Eventually, Atkins found another doctor, DeHenre, a physician who’d studied in New York then moved to Mississippi as part of a loan forgiveness program. Atkins said he was the most talented doctor she ever worked with, but in 2004, he lost his license in Alabama after a patient died. Mississippi officials revoked his license soon after. In 2008, he was convicted of manslaughter in the 1997 shooting death of his ex-wife.
Atkins considered looking for yet another doctor, but by that point, she’d run her clinic for 25 years, and she was tired of dodging McMillan every day on her way to work, she said. She had three kids, including a 4-year-old daughter with special needs, and the work had taken an emotional toll on her. For years, Atkins said, she was in the room for every procedure.
“I felt like I had had so many abortions myself from standing with patients and looking into their eyes and holding their hands,” Atkins said. “I had done my battle, I felt. I was ready to pass the torch.”
Jackson Women’s Health Organization opened in 1995, less than a year after Tucker’s license was suspended. Now known as “the Pink House,” JWHO has been the sole abortion clinic in Mississippi since Atkins closed her doors in 2004.
At the time, JWHO founder Susan Hill owned eight other clinics across the country, many in cities with no other abortion provider. Like Atkins and Brown, Hill struggled to find local physicians “brave enough and willing to provide care,” she said in 1996, according to a Supreme Court filing for the upcoming case. As antiabortion protesters - including McMillan - continued to harass employees at her clinic, she paid to fly in doctors from other states, rotating between seven doctors who worked at her other clinics.
More than two decades later, JWHO still employs no doctors who live in Mississippi. Antiabortion activists have continued to vandalize the clinic and stalk its staff. JWHO representatives meet regularly with members of the FBI to discuss security concerns.
While Hill encountered fewer of the medical licensing issues that plagued many of the other Mississippi clinics, she had to contend with a steady barrage of government restrictions. In 2004, Mississippi passed more antiabortion legislation than any other state in the country.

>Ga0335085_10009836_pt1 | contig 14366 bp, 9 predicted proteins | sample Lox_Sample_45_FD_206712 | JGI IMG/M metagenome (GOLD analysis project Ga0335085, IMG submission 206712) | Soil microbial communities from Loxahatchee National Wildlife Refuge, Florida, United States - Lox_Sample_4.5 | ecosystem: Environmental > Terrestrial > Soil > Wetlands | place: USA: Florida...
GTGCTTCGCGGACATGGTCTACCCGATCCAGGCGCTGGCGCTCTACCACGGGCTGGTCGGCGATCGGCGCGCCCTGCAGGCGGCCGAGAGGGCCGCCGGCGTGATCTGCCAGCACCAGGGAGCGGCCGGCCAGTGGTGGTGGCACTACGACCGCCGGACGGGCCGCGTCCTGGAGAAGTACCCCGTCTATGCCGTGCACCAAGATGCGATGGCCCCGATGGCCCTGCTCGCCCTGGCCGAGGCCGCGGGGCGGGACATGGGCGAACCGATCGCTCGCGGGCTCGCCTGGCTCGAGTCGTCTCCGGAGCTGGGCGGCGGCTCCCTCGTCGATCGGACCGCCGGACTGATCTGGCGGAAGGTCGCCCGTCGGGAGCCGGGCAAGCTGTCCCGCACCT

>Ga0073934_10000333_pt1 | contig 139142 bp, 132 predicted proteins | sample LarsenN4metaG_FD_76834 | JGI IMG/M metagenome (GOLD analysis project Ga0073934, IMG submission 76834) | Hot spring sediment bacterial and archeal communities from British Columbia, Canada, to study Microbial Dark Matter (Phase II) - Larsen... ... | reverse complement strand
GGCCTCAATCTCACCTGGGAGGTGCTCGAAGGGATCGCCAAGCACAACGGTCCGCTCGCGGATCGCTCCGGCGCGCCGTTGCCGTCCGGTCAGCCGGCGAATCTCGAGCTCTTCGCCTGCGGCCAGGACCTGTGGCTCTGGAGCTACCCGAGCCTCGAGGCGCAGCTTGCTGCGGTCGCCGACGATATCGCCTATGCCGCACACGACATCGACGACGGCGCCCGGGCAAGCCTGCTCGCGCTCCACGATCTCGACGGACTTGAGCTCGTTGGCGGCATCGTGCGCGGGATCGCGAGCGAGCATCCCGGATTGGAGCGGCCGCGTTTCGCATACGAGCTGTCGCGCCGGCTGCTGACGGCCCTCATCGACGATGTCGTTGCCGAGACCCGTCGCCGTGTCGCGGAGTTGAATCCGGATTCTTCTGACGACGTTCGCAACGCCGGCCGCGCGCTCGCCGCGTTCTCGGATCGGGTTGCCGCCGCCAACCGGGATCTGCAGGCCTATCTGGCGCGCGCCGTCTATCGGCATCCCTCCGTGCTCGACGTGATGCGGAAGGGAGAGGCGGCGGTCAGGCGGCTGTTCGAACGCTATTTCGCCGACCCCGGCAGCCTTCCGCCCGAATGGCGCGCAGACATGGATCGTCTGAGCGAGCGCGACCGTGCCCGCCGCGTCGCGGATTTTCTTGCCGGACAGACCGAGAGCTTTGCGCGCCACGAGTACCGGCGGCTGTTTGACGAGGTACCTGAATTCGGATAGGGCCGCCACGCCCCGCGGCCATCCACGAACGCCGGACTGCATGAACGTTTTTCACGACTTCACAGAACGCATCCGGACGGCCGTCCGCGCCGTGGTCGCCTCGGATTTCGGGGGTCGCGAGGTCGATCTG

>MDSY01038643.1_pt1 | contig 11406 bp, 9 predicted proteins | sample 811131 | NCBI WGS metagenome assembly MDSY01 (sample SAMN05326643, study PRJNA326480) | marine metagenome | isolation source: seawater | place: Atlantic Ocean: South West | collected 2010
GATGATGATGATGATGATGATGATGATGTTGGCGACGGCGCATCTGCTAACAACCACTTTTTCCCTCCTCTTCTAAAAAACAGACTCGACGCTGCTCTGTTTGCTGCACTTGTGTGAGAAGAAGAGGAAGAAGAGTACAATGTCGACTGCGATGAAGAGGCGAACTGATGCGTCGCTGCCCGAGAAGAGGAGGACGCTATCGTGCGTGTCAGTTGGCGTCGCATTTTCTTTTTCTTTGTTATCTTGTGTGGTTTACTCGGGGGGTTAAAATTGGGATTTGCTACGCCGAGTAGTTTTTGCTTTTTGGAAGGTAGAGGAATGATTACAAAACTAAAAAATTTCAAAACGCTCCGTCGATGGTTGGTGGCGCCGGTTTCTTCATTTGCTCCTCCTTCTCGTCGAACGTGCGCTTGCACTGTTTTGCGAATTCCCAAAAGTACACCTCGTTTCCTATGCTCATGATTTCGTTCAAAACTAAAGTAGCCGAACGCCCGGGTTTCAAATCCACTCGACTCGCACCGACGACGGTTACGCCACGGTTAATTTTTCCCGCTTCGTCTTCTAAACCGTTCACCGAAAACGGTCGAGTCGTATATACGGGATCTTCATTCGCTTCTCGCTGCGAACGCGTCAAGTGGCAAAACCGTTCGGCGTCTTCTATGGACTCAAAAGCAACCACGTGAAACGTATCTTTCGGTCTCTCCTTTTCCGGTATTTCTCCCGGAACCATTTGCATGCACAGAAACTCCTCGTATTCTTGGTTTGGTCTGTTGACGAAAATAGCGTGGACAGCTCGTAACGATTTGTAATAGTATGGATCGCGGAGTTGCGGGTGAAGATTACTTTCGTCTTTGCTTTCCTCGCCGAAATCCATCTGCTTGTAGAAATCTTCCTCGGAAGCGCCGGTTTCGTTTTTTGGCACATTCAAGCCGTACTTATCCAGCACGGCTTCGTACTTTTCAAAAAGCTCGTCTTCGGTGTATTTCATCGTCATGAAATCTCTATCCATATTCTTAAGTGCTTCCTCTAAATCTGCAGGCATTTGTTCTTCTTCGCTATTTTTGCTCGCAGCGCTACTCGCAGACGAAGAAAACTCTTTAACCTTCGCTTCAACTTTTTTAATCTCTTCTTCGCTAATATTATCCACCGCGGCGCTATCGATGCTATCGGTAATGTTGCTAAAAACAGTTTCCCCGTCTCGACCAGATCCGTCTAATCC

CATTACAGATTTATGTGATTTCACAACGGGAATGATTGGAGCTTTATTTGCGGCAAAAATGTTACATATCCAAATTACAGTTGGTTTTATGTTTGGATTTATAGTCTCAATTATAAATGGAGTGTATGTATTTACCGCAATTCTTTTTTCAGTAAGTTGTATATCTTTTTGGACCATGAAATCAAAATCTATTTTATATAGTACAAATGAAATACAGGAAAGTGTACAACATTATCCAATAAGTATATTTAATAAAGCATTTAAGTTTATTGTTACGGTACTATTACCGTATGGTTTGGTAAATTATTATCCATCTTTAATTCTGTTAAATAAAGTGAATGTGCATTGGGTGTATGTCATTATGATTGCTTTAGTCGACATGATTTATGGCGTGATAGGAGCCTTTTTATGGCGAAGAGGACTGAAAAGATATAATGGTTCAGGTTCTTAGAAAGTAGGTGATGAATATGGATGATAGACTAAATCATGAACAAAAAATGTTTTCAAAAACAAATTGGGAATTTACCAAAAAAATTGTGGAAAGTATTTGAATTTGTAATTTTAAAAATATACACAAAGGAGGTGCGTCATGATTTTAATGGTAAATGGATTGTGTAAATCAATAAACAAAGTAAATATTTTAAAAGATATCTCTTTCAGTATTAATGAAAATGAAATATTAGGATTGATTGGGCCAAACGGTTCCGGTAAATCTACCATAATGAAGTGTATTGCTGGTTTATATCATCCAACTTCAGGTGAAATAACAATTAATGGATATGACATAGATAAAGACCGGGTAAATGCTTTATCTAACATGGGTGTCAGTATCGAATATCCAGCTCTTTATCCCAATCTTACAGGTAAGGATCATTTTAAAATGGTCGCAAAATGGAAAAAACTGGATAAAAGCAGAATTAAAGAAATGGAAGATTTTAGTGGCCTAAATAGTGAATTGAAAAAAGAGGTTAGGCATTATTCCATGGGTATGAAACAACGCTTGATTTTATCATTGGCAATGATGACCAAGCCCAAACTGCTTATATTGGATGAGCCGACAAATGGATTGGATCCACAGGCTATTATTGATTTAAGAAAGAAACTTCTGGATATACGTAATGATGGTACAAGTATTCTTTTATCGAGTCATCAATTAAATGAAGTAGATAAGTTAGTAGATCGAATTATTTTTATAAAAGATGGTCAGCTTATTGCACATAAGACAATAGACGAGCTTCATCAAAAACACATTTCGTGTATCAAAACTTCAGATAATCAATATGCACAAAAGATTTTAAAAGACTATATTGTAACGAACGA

In a state where abortion was a “political hot potato,” Hill realized she had to be “double careful,” said Ann Rose, who started JWHO with Hill. Their staff couldn’t “cut corners,” as some of the other Mississippi doctors had done, said Betty Thompson, a counselor who worked at the Jackson clinic when it opened and later became its director. From the beginning, Hill required her staff to undergo extensive training on every aspect of clinic operations, Thompson said, including equipment sterilization and waste management.
Betty Thompson, the former director at Jackson Women's Health Organization. Photo by Emily Kask for The Washington Post.
“You followed your protocol,” she said. “You didn’t deviate.”
That attention to detail has protected the clinic, Thompson said. They’ve come close to closing several times, most recently in 2012, when they were faced with new legislation requiring doctors to have admitting privileges at local hospitals. A judge blocked the law the day it was slated to take effect.
The law before the Supreme Court wouldn’t necessarily shutter JWHO. The clinic only offers abortions up to 16 weeks, and the proposed law would ban the procedure after 15. But Mississippi Attorney General Lynn Fitch has asked the court to use the case to overturn Roe v. Wade, and a subsequent 1992 endorsement of abortion rights in Planned Parenthood v. Casey. States should be free even to ban elective abortions so long as they show the prohibition promotes a legitimate government interest, Fitch wrote in her brief.